Thursday, March 6, 2014

Religion gets in the way of human rights

This is my sincere belief, religion should be used as a shield (to comfort the afflicted) and not as a sword (harm the powerless). Since this is not the way things are, it is desirable that religion (and religious doctrines) be banned from the public place.

I understand the difficulty of doing away with age-old traditions, but still the question needs to be asked: why does the Bheel community not cremate the (dead) bodies? Is it not a win-win situation, no unnecessary offense given to the majority, while satisfying criteria set by your own religion (presumably one cant escape by being an atheist). Finally cremation with assistance of electric furnaces are probably a better deal for the environment. Of course in extremis (and that will come for sure in a few decades time) the only possible options will be to convert or to migrate.

But that day, as Bhoro Bheel’s relatives were digging his grave, his elder brother Moti Bheel says, “Some people warned us against burying Bhoro in Haji Faqeer graveyard.” He says he was told that the cemetery was reserved for Muslims and that the Shariah did not allow the burial of non-Muslims in a Muslim graveyard.

As news of the problem over the burial spread, many locally influential people, including the Muslim landowner who employs Bhoro Bheel’s family as farm workers, got involved. Together, they ensured that the burial took place.

But, as the Bheels were leaving the graveyard, says Moti Bheel, a few people turned up and told him and his relatives to exhume Bhoro Bheel’s body and bury it somewhere else. “They threatened us. They said they would exhume the body themselves if we did not do so on our own,” Moti Bheel tells the Herald. The next morning, the Bheels informed the local police of the threats. This, however, did not deter the other side. “In the evening, a member of the Bheel community informed us that some people were digging Bhoro’s grave,” says Moti Bheel. “When we reached there, a charged crowed of 300 to 400 people had gathered and Bhoro’s body was lying outside the grave,” he adds.

The crowd had come together through the efforts of one Qari Abdul Basit, the administrator of a madrasa in Pangrio. Working through local mosques, he had distributed a fatwa against the burial of non-Muslims in Muslim graveyards. He also had prayer leaders announce that those who had exhumed Bhoro Bheel’s body had discharged their religious duty and had not committed any crime.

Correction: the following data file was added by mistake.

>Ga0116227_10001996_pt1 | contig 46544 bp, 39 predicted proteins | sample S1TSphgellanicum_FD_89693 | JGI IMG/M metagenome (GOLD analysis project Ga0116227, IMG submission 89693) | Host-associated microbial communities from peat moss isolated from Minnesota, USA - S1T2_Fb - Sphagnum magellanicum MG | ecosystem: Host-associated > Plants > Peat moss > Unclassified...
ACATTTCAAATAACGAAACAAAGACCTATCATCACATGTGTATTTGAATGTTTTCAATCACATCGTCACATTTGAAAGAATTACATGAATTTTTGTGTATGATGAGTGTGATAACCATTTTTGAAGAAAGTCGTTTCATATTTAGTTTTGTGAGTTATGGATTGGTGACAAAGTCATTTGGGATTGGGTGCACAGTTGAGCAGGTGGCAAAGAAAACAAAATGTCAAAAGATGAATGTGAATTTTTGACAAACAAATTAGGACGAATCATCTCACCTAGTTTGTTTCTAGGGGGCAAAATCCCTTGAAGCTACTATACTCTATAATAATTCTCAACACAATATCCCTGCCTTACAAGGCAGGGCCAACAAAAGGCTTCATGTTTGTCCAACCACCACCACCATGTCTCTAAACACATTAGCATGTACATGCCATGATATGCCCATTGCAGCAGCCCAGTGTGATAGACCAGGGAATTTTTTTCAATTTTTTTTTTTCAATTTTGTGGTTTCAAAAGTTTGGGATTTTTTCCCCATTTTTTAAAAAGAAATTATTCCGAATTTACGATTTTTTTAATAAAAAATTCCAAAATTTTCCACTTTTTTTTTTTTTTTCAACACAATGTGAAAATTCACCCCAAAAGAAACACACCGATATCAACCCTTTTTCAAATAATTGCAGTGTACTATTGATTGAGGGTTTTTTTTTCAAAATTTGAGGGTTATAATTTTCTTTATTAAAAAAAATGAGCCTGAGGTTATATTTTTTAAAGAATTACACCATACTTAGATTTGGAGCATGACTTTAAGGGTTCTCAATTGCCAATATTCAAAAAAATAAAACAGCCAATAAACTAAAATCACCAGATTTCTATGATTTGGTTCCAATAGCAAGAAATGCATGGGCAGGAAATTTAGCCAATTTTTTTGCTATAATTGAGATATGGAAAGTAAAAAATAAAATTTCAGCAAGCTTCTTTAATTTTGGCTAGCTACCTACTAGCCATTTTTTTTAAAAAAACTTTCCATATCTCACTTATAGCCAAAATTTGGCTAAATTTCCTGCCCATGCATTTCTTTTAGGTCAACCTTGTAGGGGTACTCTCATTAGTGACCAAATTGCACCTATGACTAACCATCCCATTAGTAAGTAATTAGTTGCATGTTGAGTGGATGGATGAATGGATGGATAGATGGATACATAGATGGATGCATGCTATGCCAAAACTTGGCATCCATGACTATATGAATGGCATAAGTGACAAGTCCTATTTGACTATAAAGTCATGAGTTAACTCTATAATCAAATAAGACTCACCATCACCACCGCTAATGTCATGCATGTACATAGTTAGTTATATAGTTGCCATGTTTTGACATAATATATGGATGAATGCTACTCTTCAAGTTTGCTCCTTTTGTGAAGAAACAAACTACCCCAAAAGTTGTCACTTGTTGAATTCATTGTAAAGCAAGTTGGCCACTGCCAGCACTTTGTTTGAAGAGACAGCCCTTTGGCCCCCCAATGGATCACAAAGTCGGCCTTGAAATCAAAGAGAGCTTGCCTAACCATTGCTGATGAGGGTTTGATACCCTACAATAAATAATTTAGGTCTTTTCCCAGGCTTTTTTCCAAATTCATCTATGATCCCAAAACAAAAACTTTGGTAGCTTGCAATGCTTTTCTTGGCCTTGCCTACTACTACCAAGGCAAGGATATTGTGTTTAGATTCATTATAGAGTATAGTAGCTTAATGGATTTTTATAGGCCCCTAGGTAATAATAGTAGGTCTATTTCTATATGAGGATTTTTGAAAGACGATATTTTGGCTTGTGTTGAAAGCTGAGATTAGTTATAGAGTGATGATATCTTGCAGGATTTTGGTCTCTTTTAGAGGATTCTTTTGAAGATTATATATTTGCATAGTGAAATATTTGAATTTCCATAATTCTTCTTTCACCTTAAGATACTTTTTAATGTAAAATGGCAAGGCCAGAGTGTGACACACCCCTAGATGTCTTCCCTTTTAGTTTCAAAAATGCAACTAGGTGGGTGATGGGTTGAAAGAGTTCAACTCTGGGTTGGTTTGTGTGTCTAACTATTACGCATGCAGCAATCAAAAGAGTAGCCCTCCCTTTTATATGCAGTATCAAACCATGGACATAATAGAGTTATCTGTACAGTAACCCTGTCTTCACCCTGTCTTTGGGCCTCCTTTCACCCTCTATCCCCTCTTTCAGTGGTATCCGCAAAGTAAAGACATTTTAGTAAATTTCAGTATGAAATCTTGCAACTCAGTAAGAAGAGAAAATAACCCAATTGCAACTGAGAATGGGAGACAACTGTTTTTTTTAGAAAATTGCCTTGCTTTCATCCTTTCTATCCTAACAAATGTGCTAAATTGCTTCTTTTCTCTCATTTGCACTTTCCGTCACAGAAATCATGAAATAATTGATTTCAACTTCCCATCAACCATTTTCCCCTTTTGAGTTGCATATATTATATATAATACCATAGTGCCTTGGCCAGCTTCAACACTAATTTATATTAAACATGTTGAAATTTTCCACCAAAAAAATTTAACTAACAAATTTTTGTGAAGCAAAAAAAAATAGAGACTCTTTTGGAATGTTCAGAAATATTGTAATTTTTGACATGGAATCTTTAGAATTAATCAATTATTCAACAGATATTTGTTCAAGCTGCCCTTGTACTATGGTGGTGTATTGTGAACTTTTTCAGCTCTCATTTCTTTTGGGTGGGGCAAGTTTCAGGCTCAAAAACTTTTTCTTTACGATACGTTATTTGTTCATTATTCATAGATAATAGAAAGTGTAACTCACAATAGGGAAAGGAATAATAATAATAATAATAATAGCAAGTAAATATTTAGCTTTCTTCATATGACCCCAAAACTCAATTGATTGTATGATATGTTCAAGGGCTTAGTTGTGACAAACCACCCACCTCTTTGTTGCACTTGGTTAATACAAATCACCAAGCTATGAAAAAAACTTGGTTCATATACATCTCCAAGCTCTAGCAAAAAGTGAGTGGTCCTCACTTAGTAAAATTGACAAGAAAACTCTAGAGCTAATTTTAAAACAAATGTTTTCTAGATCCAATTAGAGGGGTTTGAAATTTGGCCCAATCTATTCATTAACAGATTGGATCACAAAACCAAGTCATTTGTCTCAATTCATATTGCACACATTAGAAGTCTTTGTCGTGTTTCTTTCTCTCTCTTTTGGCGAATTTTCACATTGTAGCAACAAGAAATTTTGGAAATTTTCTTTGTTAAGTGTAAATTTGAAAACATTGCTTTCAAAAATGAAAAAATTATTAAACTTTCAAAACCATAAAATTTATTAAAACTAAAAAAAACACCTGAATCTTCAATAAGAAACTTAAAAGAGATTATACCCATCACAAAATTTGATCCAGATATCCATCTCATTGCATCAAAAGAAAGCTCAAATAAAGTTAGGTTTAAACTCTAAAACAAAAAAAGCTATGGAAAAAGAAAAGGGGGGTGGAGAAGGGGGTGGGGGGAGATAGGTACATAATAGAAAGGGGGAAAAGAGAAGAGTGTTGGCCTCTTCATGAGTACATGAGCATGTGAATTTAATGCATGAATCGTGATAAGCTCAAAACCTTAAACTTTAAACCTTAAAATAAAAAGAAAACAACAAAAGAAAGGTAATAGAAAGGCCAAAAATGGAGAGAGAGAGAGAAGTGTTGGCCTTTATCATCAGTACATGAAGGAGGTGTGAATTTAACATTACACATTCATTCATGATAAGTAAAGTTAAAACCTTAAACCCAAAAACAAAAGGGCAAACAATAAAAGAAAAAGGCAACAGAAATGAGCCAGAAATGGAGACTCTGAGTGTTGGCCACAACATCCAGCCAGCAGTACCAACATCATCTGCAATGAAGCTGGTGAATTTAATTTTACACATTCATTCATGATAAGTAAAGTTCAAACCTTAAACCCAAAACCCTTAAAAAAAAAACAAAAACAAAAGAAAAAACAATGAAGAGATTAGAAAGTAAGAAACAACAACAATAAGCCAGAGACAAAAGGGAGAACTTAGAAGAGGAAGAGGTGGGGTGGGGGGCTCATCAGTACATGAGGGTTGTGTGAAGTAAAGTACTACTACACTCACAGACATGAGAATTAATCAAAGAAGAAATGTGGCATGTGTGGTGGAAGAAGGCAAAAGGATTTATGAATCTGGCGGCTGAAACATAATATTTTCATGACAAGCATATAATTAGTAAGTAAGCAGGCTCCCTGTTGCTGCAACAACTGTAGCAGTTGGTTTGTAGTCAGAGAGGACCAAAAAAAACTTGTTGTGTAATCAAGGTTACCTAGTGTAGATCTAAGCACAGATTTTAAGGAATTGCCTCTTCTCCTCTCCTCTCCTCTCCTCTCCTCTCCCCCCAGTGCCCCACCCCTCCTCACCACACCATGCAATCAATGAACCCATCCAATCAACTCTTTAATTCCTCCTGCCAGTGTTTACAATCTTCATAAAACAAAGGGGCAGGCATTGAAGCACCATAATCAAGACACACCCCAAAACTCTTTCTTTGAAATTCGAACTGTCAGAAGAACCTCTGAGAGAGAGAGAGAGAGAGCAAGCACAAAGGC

Perhaps deterred by such massive mobilisation, Shaukat Khatyan, the senior superintendent of the local police, did not take any action against those who had dug up the body even though he reached the graveyard immediately after the exhumation. Instead, says Moti Bheel, he told the Bheels to bury Bhoro Bheel elsewhere.

For the next eight hours, Bhoro Bheel’s body lay in the open because the landless Bheels did not have any place to bury it. Their employer came to their rescue again and donated a six-acre plot of land to them for a graveyard. Some of the Bheels, however, say they do not know how long their landlord will allow them to bury their dead in the donated plot.

Two months later, a similar incident took place in another part of Badin – in Goth Yar Mohammad Lund in Tando Bhago subdivision – where a recently buried body of a Hindu was exhumed because it was buried in a graveyard said to be reserved for Muslims. The only difference, this time around, was that the exhumation was undertaken by the dead man’s own family under severe pressure from the local Muslim community.

Allah Dino Bheel, an old Hindu man, had died in Goth Yar Mohammad Lund on December 23, 2013, and was buried in Bachal Shah graveyard, near Tando Bhago town. The next day, Allah Dino Khaskhaili, a Muslim prayer leader at a local mosque, approached Allah Dino Bheel’s sons – Laung, Ramchand and Dano – and told them to exhume their father’s body and bury him elsewhere. The prayer leader told them that the Islamic Shariah did not allow the burial of non-Muslims in a graveyard for Muslims. Khaskhaili said his followers would exhume Allah Dino Bheel’s body if the Bheel brothers refused to. With Bhoro Bheel’s example still fresh in their minds, Laung Bheel and his brothers decided to retrieve their father’s body and bury him elsewhere.

When Aftab Aghim, the deputy superintendent of local police, received information about the exhumation, he rushed to the spot and ordered the Bheels to stop. This angered Khaskhaili so much that he called for a shutdown of Tando Bhago, leading to the immediate closure of all local businesses, while some of his supporters blocked all entry and exit points of the town. Aghim, then, held prolonged discussions with the elders of both communities and proposed to build a wall within the graveyard to separate the graves of the Hindus from those of the Muslims. Luckily, say eyewitnesses, the two sides agreed to his proposal and the situation was defused. 

regards